Keep it short. There's nothing worse than a long email. Keep it to a 150 words or less. Think about it: how did you feel the last time you opened an email and had to scroll down to finish reading it? Did you want to get another email from that person?

Bullet everything. Attach nothing. To make it easier to scan your email for key info, bullet, bold, underline the things you want your prospect to read and remember. Also, everything you want your prospect to see should be in the email itself, rather than risking putting anything vital in an attachment. That doesn't mean you can't use attachments, just make sure what's in them is not vital to the goal of your email (FYI: I attach things all the time, but it's additional, not important, information).

Use email to accelerate and entrap. Like you, I use email to get information to people quickly. For our annual dinner gala that I'm selling sponsorships for right now, I threw away the sponsorship letters years ago and rely on emails and the phone to recruit sponsors. In addition to accelerating the process, email also entraps when prospective sponsors tell me on the phone they haven't received the info. "Really? Well, I'm sending it to you right now. Is it in your inbox so you can open it and I can walk you through the sponsorship?" Yep, I love email. It's like an electronic speed trap for prospects. And like we use to say when we were teens, "You can beat the cop car, but you can't beat their radio!"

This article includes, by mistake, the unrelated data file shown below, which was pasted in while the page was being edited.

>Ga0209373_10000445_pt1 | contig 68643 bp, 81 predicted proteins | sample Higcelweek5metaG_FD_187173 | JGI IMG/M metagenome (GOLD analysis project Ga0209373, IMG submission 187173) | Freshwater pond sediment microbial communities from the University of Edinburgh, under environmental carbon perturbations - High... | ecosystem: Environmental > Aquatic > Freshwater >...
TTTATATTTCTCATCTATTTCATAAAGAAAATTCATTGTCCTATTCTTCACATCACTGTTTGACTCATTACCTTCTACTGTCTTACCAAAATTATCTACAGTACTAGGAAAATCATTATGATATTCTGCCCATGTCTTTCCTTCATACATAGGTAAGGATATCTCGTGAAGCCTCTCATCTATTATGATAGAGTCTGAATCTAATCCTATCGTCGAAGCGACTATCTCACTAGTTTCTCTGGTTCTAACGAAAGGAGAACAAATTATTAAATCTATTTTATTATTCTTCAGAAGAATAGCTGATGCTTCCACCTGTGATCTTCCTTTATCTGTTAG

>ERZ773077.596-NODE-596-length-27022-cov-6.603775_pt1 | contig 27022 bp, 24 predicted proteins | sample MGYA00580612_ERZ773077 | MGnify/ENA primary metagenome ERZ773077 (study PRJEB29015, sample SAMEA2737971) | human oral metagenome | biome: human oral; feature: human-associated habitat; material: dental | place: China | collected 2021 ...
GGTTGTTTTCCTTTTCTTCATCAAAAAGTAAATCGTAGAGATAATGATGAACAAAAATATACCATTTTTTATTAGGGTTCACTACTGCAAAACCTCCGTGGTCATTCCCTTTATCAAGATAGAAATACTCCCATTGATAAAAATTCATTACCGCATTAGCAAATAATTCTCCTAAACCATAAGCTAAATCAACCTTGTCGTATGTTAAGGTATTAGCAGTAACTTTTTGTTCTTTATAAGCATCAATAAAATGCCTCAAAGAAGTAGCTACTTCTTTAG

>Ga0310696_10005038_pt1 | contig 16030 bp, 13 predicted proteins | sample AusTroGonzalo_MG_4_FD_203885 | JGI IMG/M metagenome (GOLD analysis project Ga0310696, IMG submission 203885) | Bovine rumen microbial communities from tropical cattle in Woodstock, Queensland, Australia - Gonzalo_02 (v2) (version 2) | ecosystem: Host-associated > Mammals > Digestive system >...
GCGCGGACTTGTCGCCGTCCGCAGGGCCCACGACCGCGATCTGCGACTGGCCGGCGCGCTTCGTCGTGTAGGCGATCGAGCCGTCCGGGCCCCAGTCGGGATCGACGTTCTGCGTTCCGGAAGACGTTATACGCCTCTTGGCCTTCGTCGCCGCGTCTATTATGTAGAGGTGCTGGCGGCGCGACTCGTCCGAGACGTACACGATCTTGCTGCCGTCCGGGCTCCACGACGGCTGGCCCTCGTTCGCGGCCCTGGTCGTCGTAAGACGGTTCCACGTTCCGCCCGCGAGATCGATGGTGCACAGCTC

The next stop in our sponsorship series will look at how to craft winning presentation for prospects. Faceless phone calls and emails are history. It's show time.

Cause Marketers: Seize the Day

Beth Kanter ( @kanter) shared this Performance Research study with me that shows that American consumers are in favor of more corporate sponsorship dollars flowing to causes and nonprofits. 

A few key points for cause marketers: